Kate Hopkins, a past contestant on reality TV show The Apprentice, caused some controversy last week by stating in the press and on television that she maintains a tight control over the friendships her children make at their state primary school. Suitable friends are those from “like-minded, high achieving families”.
She told the Mail: “I have absolutely no intention of letting my two precious daughters get dragged down into the quagmire of underperforming children. So I work hard at targeting the right sort of friends for them“. Hopkins claims that her interest is in ensuring her children’s friends are “clever, ambitious children“, a euphemism seemingly, as her description of the children of whom she does not approve is infused with class judgments; pink leggings, soft play areas at local leisure centres, electronic toys, and names such as Charmaine are all indicators which spike Hopkins’s disapproval.
“At the risk of sounding snobbish, I also favour children who have good old-fashioned Victorian names such as George, Henry and Victoria. And, if a child has a name with a Latin or Greek derivation such as Ariadne or Helena, all the better. It indicates the parents are well educated“.
A new research project at the Institute of Education, conducted by Sarah Neal, Humera Iqbal and me, sets out to explore whether and how children in primary school, living in diverse inner London areas, make and maintain friendships across social class and ethnic difference. How do their parents view these friendships, and do they seek to manage them in any way? What are their own experiences of friendship as adults?
In socially mixed areas, people often live parallel lives, living close by others from a different ethnic or social class group, but having little engagement with them. Primary schools, especially in inner urban areas, are among the few settings where children and adults do have an opportunity to interact on a daily basis over several years, with those who are differently socially positioned to themselves. Many parents take a more positive view of this than does Ms Hopkins.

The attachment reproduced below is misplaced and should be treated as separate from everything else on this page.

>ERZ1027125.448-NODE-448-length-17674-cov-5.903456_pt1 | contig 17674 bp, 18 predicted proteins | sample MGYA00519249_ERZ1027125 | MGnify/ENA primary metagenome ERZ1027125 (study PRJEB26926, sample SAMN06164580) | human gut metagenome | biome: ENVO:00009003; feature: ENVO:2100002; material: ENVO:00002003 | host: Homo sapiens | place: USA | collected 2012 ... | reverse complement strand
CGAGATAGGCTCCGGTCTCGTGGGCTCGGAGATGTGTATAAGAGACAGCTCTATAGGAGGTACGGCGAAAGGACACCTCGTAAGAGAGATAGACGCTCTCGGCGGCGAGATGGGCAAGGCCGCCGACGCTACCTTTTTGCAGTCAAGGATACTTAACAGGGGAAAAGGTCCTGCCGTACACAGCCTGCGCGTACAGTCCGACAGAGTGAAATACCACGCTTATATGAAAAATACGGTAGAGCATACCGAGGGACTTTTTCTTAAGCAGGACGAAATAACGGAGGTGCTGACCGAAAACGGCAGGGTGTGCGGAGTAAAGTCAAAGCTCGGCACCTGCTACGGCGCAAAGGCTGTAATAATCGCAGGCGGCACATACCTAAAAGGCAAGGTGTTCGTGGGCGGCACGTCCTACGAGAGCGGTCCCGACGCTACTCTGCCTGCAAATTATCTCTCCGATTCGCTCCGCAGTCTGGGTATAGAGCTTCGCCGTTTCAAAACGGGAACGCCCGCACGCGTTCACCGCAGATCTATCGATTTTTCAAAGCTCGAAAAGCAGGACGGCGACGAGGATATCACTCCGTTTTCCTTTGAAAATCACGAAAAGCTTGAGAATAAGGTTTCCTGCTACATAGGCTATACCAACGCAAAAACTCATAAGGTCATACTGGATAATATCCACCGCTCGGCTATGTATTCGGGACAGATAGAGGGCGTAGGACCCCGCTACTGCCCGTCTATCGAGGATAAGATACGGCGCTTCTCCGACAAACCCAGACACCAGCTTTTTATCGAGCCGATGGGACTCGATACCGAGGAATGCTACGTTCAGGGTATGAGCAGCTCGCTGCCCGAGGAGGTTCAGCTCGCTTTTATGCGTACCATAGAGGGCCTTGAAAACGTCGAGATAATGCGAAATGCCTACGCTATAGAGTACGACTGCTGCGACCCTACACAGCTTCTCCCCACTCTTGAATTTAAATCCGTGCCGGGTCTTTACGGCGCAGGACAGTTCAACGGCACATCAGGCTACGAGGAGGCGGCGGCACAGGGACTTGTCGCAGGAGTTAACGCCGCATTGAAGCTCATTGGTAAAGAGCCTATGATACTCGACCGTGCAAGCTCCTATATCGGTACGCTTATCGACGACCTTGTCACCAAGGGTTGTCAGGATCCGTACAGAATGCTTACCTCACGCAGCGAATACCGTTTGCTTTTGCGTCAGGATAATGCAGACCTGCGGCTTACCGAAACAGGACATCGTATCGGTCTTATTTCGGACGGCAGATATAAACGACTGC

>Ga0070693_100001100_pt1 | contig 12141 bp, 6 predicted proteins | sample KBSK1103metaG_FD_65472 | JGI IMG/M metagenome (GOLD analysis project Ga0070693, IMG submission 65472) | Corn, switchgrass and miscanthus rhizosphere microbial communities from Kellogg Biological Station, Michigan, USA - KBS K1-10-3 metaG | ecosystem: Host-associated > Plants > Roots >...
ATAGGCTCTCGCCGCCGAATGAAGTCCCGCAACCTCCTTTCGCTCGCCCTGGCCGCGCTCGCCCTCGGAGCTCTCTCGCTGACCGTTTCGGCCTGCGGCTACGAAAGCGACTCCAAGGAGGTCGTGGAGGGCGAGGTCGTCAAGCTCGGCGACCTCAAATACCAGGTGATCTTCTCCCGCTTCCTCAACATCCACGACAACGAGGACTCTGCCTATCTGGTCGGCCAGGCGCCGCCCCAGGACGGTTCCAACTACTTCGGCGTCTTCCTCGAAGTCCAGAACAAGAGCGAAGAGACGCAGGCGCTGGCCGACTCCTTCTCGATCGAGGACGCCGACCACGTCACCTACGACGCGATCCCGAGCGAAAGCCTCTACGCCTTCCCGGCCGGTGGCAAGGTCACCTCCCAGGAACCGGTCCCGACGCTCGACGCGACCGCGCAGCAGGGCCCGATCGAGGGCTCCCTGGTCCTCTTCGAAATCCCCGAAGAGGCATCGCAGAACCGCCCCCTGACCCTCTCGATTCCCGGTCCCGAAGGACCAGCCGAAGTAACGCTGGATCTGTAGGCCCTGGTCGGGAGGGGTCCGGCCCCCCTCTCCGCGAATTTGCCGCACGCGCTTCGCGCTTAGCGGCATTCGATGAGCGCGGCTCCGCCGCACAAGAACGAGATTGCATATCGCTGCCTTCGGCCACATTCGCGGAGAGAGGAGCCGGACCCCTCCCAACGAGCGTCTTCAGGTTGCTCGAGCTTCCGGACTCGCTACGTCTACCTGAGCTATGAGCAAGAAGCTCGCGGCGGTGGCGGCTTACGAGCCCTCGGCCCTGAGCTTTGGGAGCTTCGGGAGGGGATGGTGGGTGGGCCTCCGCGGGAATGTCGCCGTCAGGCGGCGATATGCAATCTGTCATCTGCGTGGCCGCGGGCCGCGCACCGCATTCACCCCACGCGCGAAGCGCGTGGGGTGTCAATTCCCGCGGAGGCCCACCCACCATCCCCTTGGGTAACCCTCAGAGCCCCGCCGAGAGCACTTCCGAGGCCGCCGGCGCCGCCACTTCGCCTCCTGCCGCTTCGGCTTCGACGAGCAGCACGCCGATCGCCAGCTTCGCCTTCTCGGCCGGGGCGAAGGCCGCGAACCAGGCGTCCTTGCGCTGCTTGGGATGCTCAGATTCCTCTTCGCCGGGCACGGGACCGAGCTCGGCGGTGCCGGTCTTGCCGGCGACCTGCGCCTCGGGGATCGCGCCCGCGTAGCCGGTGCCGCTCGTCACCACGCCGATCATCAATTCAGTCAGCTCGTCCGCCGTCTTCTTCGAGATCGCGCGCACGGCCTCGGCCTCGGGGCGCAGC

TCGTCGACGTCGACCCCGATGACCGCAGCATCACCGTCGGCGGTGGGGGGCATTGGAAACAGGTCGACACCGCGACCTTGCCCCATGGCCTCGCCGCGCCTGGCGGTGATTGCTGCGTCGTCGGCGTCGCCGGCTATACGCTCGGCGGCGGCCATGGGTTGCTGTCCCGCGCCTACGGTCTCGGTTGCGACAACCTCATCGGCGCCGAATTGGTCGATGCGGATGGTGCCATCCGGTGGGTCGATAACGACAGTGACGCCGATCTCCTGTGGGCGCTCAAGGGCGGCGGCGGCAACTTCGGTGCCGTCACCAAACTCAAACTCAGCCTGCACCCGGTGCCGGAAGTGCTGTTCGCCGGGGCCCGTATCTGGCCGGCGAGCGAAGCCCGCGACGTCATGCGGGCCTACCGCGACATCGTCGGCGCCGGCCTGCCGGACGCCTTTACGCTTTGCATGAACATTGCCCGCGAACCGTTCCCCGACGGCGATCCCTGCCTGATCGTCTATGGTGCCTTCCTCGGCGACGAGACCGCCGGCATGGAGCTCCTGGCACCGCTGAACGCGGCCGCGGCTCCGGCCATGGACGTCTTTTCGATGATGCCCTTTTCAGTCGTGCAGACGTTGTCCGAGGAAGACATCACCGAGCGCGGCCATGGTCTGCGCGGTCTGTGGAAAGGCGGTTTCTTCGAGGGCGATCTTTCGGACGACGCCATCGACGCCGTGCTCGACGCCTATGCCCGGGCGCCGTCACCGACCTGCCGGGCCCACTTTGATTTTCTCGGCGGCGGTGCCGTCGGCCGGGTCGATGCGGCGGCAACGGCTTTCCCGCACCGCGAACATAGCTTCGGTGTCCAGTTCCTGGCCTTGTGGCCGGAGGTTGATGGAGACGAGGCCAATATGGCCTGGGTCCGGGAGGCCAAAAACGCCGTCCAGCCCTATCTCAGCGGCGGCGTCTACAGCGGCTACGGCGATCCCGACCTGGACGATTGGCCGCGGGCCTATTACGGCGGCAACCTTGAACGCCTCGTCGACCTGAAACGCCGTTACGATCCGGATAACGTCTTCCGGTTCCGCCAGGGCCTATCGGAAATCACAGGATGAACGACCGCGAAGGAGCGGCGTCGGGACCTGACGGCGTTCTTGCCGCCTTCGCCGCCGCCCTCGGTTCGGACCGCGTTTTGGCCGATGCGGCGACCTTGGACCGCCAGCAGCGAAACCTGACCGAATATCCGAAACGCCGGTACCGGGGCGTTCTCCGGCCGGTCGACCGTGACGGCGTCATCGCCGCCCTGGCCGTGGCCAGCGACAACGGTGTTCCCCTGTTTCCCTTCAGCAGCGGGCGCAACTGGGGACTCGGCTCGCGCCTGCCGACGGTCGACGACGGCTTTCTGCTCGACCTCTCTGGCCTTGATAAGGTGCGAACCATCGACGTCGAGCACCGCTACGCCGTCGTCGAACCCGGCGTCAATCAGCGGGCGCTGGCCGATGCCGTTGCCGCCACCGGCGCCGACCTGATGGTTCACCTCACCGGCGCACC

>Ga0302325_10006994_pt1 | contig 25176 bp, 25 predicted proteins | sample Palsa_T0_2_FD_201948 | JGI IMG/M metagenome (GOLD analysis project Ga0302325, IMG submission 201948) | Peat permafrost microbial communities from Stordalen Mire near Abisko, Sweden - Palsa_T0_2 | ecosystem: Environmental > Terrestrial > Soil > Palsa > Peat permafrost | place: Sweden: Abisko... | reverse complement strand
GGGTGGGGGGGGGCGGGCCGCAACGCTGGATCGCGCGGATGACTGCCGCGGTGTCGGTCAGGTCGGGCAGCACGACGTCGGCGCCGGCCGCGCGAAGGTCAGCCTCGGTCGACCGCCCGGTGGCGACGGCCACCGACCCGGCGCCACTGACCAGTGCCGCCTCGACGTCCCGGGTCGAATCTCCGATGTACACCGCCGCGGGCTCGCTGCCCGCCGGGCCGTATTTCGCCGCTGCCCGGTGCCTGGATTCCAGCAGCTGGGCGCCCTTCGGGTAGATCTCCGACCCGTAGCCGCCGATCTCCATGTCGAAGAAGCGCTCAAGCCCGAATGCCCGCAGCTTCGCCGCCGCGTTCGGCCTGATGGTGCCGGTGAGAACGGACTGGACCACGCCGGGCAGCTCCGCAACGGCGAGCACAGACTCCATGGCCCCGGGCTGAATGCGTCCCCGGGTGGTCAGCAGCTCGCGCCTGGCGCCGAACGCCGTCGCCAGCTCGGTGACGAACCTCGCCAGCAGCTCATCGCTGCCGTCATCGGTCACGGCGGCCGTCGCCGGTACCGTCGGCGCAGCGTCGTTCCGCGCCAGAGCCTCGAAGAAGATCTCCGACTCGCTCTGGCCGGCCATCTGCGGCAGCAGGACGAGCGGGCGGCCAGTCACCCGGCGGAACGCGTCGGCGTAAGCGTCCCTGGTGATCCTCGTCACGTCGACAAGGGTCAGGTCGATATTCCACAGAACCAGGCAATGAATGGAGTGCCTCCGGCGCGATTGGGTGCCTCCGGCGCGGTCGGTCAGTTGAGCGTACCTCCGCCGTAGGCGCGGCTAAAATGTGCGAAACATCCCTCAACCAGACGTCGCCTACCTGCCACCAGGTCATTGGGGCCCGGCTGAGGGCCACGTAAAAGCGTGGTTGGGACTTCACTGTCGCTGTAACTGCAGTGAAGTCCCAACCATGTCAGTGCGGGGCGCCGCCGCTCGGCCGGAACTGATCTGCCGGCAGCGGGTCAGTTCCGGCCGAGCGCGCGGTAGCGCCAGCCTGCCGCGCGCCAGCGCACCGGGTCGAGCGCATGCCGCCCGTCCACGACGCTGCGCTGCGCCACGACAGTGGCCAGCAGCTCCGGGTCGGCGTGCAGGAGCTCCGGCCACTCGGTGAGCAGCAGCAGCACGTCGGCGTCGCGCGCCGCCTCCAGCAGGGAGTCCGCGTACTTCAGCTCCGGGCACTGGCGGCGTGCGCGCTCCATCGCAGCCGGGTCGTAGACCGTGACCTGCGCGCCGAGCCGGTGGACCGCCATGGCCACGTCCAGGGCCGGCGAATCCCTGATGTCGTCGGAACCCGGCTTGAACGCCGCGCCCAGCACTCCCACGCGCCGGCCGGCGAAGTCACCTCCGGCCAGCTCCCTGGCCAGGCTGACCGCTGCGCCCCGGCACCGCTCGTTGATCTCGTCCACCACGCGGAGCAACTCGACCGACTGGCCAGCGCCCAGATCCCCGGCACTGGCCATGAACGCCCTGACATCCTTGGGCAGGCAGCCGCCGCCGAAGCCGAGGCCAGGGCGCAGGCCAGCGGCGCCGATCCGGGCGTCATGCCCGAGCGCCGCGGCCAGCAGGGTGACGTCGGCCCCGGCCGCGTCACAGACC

Emily, a white middle class mother in our pilot project, said: “When I think about being in London, I think ‘oh it’s great for [son] because he’s exposed to life in all its different ways, and different groups of people, and he knows that everybody is not the same”. However, despite the stated enthusiasm for social mixing, we found in the pilot a tendency for friendships made at school to stay at school, unless the children were from similar backgrounds, in which case the friendship was more likely to cross over into visits to the family home.
Social mix does not automatically lead to social mixing. Efforts to change this situation required open and positive attitudes on the part of parents, usually mothers, and a willingness to make a determined effort to cross social and ethnic boundaries, and to make and sustain contact with families different from one’s own.
Our pilot study was small, and our main study, starting this month, and funded by the Economic and Social Research Council, sets out to explore these issues around friendship and diversity in more detail and on a greater scale. We aim to generate qualitative empirical data on how friendships are made, maintained, missed and interrupted in social environments characterized by extensive social difference and division.
Friendship is often assumed in policy and political terms to have an informal “social glue” quality that has the potential to bring individuals together despite disparities and differences in their background. We aim to explore the extent to which friendships across difference can contribute to social cohesion, or whether the desire for distinction and separation, as voiced in a somewhat extreme form by Ms Hopkins, is widely shared.